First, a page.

- Asian stock markets :
- Nikkei off 1.3%, S&P 500 futures dip 0.2%
- Property woes see China shares skid before data
- Rising bond yields lift dollar as far as 145.22 yen
SYDNEY, Aug 14 (Reuters) – Asian shares slid on Monday as China’s property woes amplified the case for serious stimulus even as Beijing seems deaf to the calls, while rising Treasury yields lifted the dollar to a 2023 peak on the embattled yen.
Geopolitics was an added worry after a Russian warship on Sunday fired warning shots at a cargo ship in the southwestern Black Sea, heralding a new stage of the war that could impact on oil and food prices.
MSCI’s broadest index of Asia-Pacific shares outside Japan (.MIAPJ0000PUS) lost another 1.7%, after shedding 2% last week. Japan’s Nikkei (.N225) was off 1.3%, even as exporters drew support from the weak yen.
Figures on retail sales and industrial output are due Tuesday and analysts assume they will underwhelm, keeping downward pressure on the yuan.
Adding to concerns about the deteriorating health of the country’s debt-laden property developers was news two Chinese listed companies had not received payment on maturing investment products from Zhongrong International Trust Co.
China’s Country Garden (2007.HK), the country’s top private property developer, is also set to suspend trading of its 11 onshore bonds from Monday.
EUROSTOXX 50 futures slipped 0.4% and FTSE futures 0.2%. The sour mood saw S&P 500 futures and Nasdaq futures shed early gains to each ease 0.2%.
That followed losses on Friday when surprisingly high readings on U.S. producer prices tested market optimism that inflation would cool enough to avoid further rate hikes.
CONSUMERS KEEP CONSUMING
Figures on U.S. retail sales this week are forecast to show a 0.4% pick up in spending, with risks on the high side thanks in part to Amazon’s Prime Day.
Analysts at BofA say data on credit and debit card spending suggests sales could rise 0.7% with activity around the July 4 holiday stronger than last year.
Such an outcome would challenge the market’s benign outlook for rates, with futures implying a 70% chance the Federal Reserve is done hiking. The market also has more than 120 basis points of cuts priced in for next year starting from around March.
Minutes of the Fed’s last meeting are due on Wednesday and could show members wanted to keep their options open on further hikes.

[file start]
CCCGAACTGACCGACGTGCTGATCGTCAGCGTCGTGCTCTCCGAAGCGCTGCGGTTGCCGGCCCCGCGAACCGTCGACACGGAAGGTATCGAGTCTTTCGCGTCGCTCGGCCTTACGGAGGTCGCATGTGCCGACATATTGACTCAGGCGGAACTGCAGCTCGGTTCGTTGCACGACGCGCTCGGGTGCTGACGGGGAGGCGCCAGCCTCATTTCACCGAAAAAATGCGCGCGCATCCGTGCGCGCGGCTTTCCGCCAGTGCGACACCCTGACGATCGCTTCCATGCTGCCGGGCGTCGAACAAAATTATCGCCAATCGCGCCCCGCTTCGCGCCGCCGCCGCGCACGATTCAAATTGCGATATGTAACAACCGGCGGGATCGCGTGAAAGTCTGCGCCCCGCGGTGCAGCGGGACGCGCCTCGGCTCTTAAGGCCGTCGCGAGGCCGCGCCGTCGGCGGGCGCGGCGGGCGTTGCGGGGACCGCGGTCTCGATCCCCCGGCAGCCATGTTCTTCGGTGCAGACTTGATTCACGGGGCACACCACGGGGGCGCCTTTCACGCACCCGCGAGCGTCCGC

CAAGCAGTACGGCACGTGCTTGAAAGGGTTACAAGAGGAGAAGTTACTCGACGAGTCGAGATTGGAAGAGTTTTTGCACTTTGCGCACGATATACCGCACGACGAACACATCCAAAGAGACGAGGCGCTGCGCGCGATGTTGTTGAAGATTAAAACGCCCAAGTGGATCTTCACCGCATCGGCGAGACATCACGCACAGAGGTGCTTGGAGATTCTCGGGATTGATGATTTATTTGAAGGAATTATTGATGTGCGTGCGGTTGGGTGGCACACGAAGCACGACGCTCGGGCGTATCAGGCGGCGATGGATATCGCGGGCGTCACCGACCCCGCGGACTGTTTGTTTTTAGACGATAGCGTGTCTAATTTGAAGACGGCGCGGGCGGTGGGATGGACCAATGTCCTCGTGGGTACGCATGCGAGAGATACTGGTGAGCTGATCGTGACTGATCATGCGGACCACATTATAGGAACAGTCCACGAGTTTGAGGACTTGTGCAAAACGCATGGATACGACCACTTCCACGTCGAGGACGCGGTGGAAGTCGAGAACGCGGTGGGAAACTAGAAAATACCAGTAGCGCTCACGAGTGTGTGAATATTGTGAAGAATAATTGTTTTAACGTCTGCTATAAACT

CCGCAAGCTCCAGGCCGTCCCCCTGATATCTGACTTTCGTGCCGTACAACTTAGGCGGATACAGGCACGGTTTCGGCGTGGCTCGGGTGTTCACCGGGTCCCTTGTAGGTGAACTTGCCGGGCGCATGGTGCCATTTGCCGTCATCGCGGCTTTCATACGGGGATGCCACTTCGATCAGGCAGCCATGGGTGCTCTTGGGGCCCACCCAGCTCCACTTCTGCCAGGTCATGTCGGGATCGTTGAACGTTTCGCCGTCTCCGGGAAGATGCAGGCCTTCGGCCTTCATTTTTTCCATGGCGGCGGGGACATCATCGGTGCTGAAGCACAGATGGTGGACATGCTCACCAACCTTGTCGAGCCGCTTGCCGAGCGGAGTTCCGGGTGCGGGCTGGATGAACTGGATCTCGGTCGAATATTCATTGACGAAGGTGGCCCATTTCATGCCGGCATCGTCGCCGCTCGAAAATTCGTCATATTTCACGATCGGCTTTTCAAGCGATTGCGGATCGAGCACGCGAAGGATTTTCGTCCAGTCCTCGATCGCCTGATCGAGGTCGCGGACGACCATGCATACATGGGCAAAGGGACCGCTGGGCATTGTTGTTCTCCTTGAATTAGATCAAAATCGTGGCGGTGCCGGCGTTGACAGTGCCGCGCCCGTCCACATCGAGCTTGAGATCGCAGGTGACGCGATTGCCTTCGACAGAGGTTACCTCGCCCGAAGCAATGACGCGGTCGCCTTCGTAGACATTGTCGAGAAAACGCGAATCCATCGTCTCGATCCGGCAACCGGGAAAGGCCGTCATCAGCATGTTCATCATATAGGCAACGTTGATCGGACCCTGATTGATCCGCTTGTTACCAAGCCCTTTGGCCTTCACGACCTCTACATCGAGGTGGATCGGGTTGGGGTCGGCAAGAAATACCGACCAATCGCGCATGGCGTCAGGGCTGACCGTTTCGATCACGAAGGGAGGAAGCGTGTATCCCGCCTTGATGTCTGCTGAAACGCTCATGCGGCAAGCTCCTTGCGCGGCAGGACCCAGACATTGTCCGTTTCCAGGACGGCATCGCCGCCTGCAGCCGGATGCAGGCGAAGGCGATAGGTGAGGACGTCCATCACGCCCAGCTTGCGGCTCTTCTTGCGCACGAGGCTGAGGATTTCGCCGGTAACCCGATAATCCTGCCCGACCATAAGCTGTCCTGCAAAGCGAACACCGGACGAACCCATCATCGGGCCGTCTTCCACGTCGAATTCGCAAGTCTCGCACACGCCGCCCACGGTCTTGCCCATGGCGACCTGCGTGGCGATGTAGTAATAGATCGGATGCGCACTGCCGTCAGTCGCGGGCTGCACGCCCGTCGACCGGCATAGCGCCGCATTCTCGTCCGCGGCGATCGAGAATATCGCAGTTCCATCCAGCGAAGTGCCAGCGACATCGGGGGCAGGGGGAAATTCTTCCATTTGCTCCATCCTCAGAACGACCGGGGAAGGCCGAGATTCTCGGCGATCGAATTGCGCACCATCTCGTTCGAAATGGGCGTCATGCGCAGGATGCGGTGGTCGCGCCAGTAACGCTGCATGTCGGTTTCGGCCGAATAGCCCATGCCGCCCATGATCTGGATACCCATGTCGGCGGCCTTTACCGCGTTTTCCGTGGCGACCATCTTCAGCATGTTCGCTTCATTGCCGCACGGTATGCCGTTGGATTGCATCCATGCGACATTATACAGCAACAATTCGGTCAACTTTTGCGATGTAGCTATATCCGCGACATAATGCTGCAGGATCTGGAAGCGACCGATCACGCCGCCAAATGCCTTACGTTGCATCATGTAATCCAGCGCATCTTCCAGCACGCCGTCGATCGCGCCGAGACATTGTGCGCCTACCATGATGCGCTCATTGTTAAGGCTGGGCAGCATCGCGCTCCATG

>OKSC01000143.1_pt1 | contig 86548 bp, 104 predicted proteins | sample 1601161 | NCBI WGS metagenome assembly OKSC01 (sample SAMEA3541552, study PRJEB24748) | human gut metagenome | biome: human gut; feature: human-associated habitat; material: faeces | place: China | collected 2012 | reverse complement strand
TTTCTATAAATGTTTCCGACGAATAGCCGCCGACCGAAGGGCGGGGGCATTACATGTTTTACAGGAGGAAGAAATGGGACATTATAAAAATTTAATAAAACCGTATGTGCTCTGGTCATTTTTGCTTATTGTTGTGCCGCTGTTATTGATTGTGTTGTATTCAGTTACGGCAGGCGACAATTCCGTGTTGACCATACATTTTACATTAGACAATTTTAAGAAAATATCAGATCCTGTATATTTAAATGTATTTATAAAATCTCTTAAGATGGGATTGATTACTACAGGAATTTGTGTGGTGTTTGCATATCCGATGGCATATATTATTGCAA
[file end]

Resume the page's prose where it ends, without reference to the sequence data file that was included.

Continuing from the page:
Analysts at Goldman Sachs argue the market has gone too far in pricing in aggressive easing.
“The motivation for cutting outside of a recession would be to normalise the funds rate from a restrictive level back toward neutral once inflation is closer to the target,” they wrote in a note.
“Normalisation is not a particularly urgent motivation for cutting, and for that reason we also see a significant risk that the Fed will instead hold steady.”
They expect cuts of only 25 basis points a quarter starting from the second quarter of next year, with the funds rate eventually stabilising at 3-3.25%.
The resilience of the economy combined with a truly massive government borrowing requirement kept 10-year Treasury yields up at 4.18%, after a rise of 12 basis points last week.
That rise juiced the dollar against the low-yielding yen, hoisting it as far as 145.22 and a peak not seen since November last year. Concerns about possible intervention then saw it edge back to 144.92.
“The near 5% lift in USD/JPY since mid-July may prompt Japanese officials to warn against the rapid yen weakness,” said Kristina Clifton, a currency strategist at CBA.
“Yet markets appear convinced by the BOJ’s consistently dovish message that it will not tighten policy over the foreseeable future.”
The euro has already reached its highest since late 2008 and was holding firm at 158.51 yen . The single currency was more range-bound on the dollar at $1.0933 .
The dollar was also climbing on its Australian and New Zealand counterparts, along with a range of emerging Asian currencies, all being dumped as proxies for China risk.
The ascent of the dollar and yields was weighing on gold at $1,912 an ounce , having fallen for three weeks in a row.
Oil prices have been going the other direction as tight supply meets forecasts of strong demand to deliver seven straight weeks of gains.
Monday saw some profit-taking nudge Brent down 78 cents to $86.03 a barrel, while U.S. crude fell 76 cents to $82.43 per barrel.
Reporting by Wayne Cole;
Editing by Shri Navaratnam and Sam Holmes
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